We would like to renovate our basement and we would like to determine a realistic budget before we request estimates so we don't waste anybody's time. The area of the basement is 800sq ft and the length of the exterior walls is 100ft.
This is a finished basement but everything has to be redone: framing, insulation, drywall, ceilings, flooring. We will remove the existing drywall and insulation but leave the ceiling for the contractor to remove it.
This is one main area, an existing room, and a staircase that should be finished with laminate; no kitchen, no bathroom, no custom cabinets, no new walls, just pot lights and laminate flooring.
I would appreciate any suggestions so we can decide whether or not we can afford it.
A basic basement renovation would put you in the ballpark of $35/sq.foot +/- depending on the quality of floor, subfloor, doors and trim. Also don't forget the price of building materials have increased heavily in the past year.
Hope this helps.
Thank you, Eddie, for your quick reply. I did read about the price increase for wood-based building materials and I am assuming that you factored this in when you suggested $35/sqft.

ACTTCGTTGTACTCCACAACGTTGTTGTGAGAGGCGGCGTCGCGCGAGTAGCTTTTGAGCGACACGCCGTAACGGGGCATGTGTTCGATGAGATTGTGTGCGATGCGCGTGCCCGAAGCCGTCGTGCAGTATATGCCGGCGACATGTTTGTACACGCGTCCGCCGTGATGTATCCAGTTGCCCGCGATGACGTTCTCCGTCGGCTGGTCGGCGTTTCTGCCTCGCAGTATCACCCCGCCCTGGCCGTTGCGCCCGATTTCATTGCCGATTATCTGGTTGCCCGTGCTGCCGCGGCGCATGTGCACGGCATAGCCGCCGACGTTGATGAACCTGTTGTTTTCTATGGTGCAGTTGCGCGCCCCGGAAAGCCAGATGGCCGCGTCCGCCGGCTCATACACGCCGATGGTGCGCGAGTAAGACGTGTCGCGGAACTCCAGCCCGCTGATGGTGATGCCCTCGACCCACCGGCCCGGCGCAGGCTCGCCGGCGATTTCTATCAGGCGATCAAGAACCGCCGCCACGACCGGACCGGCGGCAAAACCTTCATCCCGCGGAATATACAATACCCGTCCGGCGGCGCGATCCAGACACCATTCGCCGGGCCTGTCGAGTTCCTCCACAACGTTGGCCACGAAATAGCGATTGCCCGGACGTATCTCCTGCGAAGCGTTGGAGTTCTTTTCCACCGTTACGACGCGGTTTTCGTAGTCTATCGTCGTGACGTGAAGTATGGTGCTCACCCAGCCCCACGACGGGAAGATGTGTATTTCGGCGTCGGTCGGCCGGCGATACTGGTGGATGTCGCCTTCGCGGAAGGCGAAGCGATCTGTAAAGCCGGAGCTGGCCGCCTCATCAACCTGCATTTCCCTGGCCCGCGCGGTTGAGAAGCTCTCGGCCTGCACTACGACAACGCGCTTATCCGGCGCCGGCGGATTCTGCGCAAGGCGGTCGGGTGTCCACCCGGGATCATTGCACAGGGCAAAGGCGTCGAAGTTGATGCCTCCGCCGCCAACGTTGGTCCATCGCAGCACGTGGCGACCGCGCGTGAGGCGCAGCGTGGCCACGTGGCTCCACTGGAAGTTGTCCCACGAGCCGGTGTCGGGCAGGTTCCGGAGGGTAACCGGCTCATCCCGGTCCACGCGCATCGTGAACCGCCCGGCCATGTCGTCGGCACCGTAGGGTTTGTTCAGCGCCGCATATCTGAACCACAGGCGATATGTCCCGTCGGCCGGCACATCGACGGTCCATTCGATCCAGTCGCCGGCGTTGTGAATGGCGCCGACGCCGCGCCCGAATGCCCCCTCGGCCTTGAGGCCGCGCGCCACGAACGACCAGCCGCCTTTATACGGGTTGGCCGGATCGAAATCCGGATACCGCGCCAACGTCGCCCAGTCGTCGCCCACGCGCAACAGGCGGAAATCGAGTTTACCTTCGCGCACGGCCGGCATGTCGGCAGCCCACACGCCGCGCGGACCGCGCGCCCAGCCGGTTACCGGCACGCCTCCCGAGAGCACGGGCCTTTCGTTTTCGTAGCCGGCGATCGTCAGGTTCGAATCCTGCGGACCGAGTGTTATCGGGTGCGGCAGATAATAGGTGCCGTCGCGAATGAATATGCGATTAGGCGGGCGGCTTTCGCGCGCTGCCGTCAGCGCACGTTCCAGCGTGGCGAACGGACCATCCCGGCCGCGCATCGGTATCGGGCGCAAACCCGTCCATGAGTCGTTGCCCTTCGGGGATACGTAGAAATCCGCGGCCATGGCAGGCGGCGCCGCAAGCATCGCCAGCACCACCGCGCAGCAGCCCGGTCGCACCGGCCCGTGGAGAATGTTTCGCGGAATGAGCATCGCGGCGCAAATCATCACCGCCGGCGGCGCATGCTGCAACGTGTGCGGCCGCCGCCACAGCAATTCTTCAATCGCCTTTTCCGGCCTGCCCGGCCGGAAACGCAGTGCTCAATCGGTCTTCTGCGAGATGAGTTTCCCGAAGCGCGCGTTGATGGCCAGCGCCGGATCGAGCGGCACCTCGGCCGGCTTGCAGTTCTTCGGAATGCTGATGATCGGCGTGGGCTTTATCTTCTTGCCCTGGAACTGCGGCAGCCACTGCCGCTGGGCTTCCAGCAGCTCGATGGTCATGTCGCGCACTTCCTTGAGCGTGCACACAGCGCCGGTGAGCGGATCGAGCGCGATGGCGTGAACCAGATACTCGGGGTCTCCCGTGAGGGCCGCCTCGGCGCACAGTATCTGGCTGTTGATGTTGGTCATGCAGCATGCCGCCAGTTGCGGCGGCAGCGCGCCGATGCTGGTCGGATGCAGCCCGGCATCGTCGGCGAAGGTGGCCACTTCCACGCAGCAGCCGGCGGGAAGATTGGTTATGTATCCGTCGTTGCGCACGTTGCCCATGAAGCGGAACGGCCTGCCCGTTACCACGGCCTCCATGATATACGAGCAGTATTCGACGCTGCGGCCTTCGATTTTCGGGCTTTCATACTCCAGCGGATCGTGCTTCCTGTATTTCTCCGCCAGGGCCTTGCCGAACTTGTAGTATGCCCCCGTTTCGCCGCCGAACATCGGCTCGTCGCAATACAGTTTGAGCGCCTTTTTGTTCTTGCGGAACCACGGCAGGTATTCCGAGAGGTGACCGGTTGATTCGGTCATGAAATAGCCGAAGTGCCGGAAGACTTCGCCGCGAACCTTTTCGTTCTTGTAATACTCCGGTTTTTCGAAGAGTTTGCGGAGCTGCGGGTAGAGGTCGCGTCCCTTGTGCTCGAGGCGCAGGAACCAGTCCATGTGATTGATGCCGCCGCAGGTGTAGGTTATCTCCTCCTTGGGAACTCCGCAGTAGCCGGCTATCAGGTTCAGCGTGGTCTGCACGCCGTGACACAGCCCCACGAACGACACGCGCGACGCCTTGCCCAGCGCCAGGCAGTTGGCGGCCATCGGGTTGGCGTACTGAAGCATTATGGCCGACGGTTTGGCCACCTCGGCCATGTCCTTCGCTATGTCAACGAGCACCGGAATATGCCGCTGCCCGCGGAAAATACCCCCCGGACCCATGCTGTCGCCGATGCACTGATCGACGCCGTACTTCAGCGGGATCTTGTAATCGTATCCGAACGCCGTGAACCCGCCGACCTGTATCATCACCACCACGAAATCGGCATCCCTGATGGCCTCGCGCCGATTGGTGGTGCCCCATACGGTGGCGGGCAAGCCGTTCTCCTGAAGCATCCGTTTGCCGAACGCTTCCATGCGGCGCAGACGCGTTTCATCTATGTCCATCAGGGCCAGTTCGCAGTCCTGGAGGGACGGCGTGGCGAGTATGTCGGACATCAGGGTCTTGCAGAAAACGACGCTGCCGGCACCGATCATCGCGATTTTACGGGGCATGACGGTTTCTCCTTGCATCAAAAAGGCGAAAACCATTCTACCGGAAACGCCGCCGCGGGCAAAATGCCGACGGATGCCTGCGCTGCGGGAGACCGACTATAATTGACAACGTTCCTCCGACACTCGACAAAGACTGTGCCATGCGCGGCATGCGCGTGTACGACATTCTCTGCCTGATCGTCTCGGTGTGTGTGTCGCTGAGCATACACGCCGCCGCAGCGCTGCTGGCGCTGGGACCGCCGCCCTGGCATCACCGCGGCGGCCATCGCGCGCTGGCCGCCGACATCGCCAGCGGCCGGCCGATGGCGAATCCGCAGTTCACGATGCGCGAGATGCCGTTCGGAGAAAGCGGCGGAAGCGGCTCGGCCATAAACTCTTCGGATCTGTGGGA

I hope to hear from other pros as well.
The $35/sq.foot includes all materials to the paint. This sq.foot number used is to give the homeowner a good idea as to how much they could be paying. It could be less,it could be more.
For example, when the ceiling/ walls are removed there could be many electrical/ plumbing code violations. A professional estimate will determine the price and justify the work need.
Thank you again, Eddie, for the clarification.
We decided to remove the existing drywall/insulation ourselves so we can fix potential cracks beforehand.
We also suspect there are code violations with the electrical/duct work and we are trying to avoid surprises and hope to get accurate estimates upfront.
Would it be safe to remove the ceiling ourselves so that contractors can see the problems and provide accurate estimates? When I say safe I mean dangers related to electrical wires and also the possibility that the popcorn ceiling contains asbestos.
Thank you again Eddie, your advice is very much appreciated.
Thank you, Marcelino and John, your replies are very much appreciated.
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